Plans by the government to close aging coal-fired plants reflect growing concerns among the population over climate change and local air pollution. The government can draw on this public support to swiftly introduce its planned environmentally friendly energy tax programme that will complement other policy measures, according to the IEA report.
Korea’s private sector has a high capacity for technology innovation and its population has shown an almost unparalleled openness toward digitalisation. This closely links Korea’s energy transition to efforts to spur investments in energy storage systems, smart grids and intelligent transport systems.
“Korea can draw on its technological expertise by addressing regulatory and institutional barriers in its energy markets and by fostering more active consumer engagement,” Dr Birol said. “This can improve the way the energy markets operate, enhance competition and encourage the emergence of new business models.”
The focus of Korea’s energy transition must go beyond the power sector to target emissions from industry and transport, the IEA policy review says. The industrial sector is emissions-intensive and accounts for over half of Korea’s final energy consumption despite the notable improvement in energy efficiency over the last decade. The IEA review welcomes the new policy emphasis on integrating individual energy efficiency measures as building blocks for smart energy industrial complexes. It will also be important to find a good balance between mandatory and voluntary measures to encourage further energy efficiency improvements in industry.
In the transport sector, Korea has well-established fuel economy standards for passenger vehicles, but progress is currently lagging behind government targets. The IEA applauds the government’s plans to introduce fuel economy standards for heavy goods vehicles, which would put Korea at the forefront of global efforts.
Korea has set ambitious goals for the roll-out of electric mobility and also to establish itself as a leading exporter of hydrogen and fuel cell vehicles by 2040. Those targets and the commitment to research and innovation more broadly are commendable, but Korea also needs to reappraise the role public transport could play in the future, according to the report.
Human rights breaches in Belarus, Ethiopia, and Algeria
On Thursday, the European Parliament adopted three resolutions taking stock of the human rights situation in Belarus, Ethiopia, and Algeria....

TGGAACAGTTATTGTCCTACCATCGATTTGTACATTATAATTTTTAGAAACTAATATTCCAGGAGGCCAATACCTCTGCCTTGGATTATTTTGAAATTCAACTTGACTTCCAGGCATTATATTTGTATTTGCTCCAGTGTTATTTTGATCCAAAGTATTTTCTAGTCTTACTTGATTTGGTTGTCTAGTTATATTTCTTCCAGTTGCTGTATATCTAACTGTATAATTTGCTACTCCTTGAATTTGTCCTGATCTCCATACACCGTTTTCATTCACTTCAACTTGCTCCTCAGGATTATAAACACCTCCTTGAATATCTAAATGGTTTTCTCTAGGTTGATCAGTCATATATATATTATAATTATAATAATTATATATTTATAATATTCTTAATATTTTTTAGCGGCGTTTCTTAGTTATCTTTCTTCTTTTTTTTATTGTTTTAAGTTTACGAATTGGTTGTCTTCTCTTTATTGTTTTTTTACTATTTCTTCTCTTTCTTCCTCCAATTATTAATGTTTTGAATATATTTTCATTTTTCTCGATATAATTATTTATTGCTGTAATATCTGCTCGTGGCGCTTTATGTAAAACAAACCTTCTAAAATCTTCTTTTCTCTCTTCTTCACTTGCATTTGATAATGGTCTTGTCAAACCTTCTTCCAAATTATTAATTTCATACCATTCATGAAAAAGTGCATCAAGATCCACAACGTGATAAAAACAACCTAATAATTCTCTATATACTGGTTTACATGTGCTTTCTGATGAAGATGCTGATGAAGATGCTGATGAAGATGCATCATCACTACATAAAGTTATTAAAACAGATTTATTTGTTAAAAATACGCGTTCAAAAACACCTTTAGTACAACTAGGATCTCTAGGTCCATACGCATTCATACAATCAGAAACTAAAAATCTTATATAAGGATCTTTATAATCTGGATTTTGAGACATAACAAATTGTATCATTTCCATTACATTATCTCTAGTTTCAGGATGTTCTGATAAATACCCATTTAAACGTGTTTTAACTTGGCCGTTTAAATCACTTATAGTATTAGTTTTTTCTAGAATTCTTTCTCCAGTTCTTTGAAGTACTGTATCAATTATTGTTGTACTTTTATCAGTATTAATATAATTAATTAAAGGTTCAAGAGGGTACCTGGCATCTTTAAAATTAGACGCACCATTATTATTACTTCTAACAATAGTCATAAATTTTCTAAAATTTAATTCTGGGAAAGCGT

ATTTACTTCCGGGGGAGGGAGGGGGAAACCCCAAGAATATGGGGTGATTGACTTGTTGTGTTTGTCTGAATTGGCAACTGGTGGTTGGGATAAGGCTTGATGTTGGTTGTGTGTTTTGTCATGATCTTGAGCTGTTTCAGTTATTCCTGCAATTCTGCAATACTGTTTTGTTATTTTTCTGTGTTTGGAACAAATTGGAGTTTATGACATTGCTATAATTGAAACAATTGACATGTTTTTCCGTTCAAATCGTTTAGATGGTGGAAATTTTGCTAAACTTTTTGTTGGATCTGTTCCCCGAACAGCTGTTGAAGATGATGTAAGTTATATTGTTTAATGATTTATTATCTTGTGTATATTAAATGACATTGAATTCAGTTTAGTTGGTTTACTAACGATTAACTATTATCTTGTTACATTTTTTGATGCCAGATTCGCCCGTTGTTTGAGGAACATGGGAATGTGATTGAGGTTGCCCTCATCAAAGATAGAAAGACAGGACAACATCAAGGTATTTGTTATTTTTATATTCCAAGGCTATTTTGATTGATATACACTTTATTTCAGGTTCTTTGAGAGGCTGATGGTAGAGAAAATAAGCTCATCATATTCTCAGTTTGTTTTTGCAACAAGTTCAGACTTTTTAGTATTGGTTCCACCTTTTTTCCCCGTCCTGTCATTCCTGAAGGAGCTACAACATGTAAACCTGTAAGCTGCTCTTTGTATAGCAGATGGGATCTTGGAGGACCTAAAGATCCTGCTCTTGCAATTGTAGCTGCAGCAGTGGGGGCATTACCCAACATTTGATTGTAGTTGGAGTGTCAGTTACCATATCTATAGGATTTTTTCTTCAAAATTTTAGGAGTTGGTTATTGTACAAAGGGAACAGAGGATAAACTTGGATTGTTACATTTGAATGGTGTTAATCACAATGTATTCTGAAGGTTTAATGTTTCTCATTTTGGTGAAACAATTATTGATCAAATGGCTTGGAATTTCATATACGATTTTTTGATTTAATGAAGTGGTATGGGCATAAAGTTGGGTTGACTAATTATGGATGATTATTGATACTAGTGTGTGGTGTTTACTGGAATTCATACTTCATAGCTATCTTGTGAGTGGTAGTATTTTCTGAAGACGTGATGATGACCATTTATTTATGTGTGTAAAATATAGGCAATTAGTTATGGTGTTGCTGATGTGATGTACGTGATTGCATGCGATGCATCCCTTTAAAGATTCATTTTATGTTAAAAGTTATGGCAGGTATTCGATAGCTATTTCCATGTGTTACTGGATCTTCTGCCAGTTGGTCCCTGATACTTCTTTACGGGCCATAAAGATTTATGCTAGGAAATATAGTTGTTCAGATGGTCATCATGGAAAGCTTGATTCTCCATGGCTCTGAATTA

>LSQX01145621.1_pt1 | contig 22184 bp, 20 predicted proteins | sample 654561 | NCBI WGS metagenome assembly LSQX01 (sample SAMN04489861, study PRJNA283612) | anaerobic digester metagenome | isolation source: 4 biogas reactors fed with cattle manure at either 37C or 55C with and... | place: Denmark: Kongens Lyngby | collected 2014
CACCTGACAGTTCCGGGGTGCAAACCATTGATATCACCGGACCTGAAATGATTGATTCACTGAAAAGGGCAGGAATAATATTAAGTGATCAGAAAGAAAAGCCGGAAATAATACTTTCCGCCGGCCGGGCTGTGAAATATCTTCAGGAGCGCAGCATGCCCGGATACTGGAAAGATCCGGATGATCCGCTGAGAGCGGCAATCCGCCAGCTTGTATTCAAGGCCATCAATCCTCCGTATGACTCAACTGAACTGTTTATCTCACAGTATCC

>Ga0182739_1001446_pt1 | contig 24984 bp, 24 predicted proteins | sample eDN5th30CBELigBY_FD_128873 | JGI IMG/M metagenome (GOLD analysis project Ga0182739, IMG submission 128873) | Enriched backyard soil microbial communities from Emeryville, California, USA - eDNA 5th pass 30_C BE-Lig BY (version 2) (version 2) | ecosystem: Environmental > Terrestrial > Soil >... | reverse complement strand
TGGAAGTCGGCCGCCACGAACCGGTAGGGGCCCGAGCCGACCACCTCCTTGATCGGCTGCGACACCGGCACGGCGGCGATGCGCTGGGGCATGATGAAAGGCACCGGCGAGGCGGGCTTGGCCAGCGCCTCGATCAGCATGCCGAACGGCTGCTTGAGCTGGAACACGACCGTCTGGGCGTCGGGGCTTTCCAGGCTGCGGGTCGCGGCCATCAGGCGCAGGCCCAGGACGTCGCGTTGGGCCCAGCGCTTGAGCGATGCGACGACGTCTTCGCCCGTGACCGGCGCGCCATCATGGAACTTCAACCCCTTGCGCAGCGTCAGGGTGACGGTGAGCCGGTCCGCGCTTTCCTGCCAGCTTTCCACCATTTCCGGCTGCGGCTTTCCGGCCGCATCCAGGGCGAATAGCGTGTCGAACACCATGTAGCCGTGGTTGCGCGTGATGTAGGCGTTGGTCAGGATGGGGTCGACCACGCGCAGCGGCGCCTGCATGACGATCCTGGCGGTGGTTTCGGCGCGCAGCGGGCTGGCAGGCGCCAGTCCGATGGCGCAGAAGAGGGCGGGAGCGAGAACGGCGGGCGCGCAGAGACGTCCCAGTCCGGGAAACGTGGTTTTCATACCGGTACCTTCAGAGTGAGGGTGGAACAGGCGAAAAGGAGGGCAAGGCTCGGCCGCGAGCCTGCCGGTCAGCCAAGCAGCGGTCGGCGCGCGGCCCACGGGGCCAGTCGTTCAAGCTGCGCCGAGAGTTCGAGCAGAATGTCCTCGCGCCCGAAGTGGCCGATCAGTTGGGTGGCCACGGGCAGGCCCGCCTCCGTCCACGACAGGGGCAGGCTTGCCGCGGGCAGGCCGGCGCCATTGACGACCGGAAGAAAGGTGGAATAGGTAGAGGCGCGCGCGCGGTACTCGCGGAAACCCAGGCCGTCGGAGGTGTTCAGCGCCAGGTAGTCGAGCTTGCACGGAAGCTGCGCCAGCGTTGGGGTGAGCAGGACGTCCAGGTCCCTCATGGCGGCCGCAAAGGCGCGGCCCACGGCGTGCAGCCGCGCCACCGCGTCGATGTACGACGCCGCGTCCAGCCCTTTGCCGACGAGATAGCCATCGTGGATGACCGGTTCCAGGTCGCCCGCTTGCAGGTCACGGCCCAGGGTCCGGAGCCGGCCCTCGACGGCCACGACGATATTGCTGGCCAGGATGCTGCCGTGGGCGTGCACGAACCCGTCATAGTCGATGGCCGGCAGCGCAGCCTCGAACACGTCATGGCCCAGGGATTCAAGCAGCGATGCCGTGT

New Constitution in Chile: From a protected transition to an agonizing transition
A constituent process has been installed in Chile. On October 25, 2020, the date of plebiscite, the alternative “Apruebo” (78%)...
UN Committee urges end to impunity for enforced disappearances in Iraq
A pattern of enforced disappearance – and impunity for such acts – persists in Iraq, according to a report published on Friday...
Advancing an International Code for Protection of Tourists
The Committee for the Development of an International Code for the Protection of Tourists has met for a second time,...
The planet is shrinking Geopolitics on this diminishing ball in space is not going away. On the contrary, geopolitics is...
The Effectiveness of Ultraviolet Sterilization
Among the various purification methods, the use of ultraviolet cabinet sterilizer offers a lot of prospects for personal, industrial, and...
Ready for the Dry Years: Building Resilience to Drought in Southeast Asia
Authors: Armida Salsiah Alisjahbana and Lim Jock Hoi* South-East Asia has long endured severe droughts, which occur on average every...
Economy2 days ago
International Conflicts from the View of Trade Expectations Theory
Green Planet2 days ago
Fisheries, Food Security and the Issues of Climate Change and its effect on the Indo-Pacific
Europe3 days ago
European sanctions against Turkey are more likely than ever
Middle East3 days ago
Iranian media and Nagorno-Karabakh Conflict
Diplomacy3 days ago
Bye Diego … (Geopolitics of Sports)
Health & Wellness2 days ago
Global HIV toll likely to be far higher owing to COVID-19
South Asia2 days ago
Theorizing The teesta River Water Dispute
Middle East3 days ago
Libya: Lights and shadows of the peace process